A Dvorák : The Jacobin BBC Symphony Orchestra, Barbican Centre ( recorded live for Radio 3)

Dvorák: The Jacobin.

An Opera in three Acts, BBC Symphony Orchestra., BBC Singers, Trinty Boys Choir and Old Palace Chamber Choir……

Soloists: Svatopl Sem – Bohus; Dana Burseova – Julie; Jozef Benci – Filip; Jaroslav Brzina – Brenda; Lucie Fiser Silkenova -Terinka; Ales Voaracek – Jiri; Jiri Hajek – Adolf; Jan Martinink – Count Vilem

Conducted: Jiri Belohlavek

When one reaches my age it’s rare to make a great discovery…something entirely new and entirely unexpected.

Last night I heard the Dvorák’s Jacobin for the first time. I cannot understand how I’ve lived so long without coming across the masterpiece. I don’t use this word lightly.

I’ve always loved Dvorak…the Mass in D, the Requiem, The songs, Rusalka, Symphony No.9 – From the New World. I might go on…but my passion for opera has never really taken me further. I probably wouldn’t have gone to Rusalka had it not been for the fact that it was in my ENO season ticket in the 1980s and I already knew the fabulous aria the fairy Rusalka sings. Maybe I was too young and too vain for any impression to be made on me. Well, I won’t spoil my discoery my throwing over it the spoils from the deep grave on my ignorance

Last night’s performance was recorded live for Radio 3. You must quite simply drop everything and listen to it.From the first to last this work has no longueur. The music is ravishing. At times it is spine tingling. There are moments of such sweetness that tears will come…the duet in Act II and the Lullaby in Act III. The reconciliation of father and son in Act III and the finale in Act1.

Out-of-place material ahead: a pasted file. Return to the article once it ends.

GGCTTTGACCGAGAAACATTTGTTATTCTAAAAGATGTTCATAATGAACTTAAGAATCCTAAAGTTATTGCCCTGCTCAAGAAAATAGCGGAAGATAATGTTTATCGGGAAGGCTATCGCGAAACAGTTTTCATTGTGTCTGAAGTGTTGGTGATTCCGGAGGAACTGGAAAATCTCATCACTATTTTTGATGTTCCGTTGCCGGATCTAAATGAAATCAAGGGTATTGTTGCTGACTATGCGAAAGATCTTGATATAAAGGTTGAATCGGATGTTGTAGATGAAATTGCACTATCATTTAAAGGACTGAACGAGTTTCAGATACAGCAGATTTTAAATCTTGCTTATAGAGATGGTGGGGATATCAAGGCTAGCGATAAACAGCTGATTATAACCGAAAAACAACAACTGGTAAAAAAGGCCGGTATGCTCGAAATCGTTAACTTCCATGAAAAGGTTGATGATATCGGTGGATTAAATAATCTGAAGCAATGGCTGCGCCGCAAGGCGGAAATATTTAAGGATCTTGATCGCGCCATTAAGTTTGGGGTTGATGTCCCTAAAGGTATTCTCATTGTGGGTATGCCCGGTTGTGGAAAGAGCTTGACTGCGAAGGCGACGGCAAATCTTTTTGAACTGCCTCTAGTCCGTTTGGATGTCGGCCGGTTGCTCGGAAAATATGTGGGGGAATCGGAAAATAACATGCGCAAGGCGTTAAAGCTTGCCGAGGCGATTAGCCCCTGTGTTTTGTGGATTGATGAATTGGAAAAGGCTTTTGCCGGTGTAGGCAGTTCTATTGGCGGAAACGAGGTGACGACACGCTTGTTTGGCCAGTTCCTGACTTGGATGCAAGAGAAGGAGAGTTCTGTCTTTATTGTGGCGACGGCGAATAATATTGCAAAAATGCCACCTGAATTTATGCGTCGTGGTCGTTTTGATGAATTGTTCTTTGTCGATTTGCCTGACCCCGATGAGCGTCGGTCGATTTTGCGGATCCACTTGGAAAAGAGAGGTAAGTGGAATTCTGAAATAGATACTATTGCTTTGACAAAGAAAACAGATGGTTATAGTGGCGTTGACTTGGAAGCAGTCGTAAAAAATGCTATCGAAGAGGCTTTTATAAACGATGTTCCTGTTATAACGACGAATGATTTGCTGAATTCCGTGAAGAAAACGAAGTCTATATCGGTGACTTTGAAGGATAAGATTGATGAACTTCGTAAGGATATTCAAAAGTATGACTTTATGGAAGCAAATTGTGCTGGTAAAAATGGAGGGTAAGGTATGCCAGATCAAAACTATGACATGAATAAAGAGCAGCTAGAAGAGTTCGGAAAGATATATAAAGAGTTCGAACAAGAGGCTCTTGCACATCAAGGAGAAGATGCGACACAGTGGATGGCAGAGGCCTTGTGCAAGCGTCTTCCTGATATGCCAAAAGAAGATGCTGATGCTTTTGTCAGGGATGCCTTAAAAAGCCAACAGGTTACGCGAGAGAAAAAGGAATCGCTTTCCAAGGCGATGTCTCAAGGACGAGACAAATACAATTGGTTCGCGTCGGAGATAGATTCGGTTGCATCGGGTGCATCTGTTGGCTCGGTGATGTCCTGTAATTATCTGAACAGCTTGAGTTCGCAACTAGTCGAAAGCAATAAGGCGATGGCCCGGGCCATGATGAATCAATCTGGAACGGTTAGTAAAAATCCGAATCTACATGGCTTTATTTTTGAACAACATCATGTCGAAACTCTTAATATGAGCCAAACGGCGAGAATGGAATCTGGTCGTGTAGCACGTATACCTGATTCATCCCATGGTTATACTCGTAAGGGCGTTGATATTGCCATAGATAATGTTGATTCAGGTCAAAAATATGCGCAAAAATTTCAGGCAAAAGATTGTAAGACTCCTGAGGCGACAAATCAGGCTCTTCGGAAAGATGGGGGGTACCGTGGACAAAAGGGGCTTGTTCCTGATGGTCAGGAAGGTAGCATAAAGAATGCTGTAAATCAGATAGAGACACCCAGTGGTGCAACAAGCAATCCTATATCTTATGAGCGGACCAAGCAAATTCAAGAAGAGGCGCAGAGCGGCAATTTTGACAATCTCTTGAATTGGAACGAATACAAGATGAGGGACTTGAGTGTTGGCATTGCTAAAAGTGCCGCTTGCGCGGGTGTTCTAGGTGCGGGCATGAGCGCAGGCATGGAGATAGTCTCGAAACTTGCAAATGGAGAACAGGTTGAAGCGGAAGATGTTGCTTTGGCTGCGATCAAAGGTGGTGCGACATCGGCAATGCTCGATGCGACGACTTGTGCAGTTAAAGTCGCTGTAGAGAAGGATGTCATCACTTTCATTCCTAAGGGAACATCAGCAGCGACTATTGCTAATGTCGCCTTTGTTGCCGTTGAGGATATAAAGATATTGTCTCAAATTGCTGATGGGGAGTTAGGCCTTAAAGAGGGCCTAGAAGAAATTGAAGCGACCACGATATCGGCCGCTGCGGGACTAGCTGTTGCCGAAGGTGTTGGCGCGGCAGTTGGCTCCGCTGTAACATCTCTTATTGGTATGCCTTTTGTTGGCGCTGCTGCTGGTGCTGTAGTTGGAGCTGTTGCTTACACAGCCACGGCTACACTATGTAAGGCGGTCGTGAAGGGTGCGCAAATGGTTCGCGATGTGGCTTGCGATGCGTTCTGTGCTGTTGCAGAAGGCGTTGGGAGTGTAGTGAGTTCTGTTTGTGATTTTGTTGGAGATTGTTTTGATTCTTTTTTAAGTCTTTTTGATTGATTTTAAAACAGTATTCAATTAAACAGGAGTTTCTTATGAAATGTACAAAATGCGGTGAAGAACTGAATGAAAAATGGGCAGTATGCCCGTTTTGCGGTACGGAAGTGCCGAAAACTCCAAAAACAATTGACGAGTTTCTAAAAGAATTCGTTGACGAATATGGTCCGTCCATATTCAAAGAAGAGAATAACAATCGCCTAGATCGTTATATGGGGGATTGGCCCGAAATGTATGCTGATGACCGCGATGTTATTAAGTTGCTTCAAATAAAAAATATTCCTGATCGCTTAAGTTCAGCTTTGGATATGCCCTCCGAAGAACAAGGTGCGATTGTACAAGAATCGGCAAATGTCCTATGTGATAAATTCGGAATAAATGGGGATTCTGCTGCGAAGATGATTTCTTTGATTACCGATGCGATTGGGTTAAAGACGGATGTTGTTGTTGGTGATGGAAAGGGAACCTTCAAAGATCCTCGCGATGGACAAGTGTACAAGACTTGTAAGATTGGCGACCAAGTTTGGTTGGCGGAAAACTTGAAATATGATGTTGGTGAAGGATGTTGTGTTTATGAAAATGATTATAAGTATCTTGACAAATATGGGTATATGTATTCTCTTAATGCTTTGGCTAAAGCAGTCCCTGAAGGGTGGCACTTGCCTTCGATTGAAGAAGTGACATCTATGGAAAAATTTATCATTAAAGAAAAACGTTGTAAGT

I could waste your time with flurries of superlatives interlaced with blizzards of adjectives. I won’t because this music will speak for itself. It simply must be heard and enjoyed. The performances are delightful and some of the singing so choked with beauty that emotions run close to tears. The baritones have some fabulous stuff to sing. The orchestration devised by Dvorak is beautifully ralised by the BBC Symphony orchestra. There is humour with the deeply touching intimacy a gentle humour that comes from understanding and yet loving humanity with all its foibles. I’ll never forget the country chorus counting their beats as they practice the song they will sing to the Count…it really catches the essence of life in a small remote town…a world we’ve lost.

Below are some links to YouTube…but honestly they will not touch watch the BBC managed last night for this series on Radio 3.








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